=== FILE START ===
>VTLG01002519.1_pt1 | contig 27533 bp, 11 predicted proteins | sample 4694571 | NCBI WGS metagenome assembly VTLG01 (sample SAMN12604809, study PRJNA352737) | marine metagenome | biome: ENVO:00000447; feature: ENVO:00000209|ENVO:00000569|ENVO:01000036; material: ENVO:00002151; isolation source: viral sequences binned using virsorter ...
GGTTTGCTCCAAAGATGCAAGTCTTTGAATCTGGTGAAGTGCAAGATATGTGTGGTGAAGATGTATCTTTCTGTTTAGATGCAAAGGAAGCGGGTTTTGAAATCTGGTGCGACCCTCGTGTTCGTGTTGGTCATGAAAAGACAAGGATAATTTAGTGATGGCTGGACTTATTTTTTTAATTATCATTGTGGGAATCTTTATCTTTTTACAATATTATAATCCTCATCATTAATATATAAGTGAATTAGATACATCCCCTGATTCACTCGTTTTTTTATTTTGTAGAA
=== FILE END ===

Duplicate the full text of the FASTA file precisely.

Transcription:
>VTLG01002519.1_pt1 | contig 27533 bp, 11 predicted proteins | sample 4694571 | NCBI WGS metagenome assembly VTLG01 (sample SAMN12604809, study PRJNA352737) | marine metagenome | biome: ENVO:00000447; feature: ENVO:00000209|ENVO:00000569|ENVO:01000036; material: ENVO:00002151; isolation source: viral sequences binned using virsorter ...
GGTTTGCTCCAAAGATGCAAGTCTTTGAATCTGGTGAAGTGCAAGATATGTGTGGTGAAGATGTATCTTTCTGTTTAGATGCAAAGGAAGCGGGTTTTGAAATCTGGTGCGACCCTCGTGTTCGTGTTGGTCATGAAAAGACAAGGATAATTTAGTGATGGCTGGACTTATTTTTTTAATTATCATTGTGGGAATCTTTATCTTTTTACAATATTATAATCCTCATCATTAATATATAAGTGAATTAGATACATCCCCTGATTCACTCGTTTTTTTATTTTGTAGAA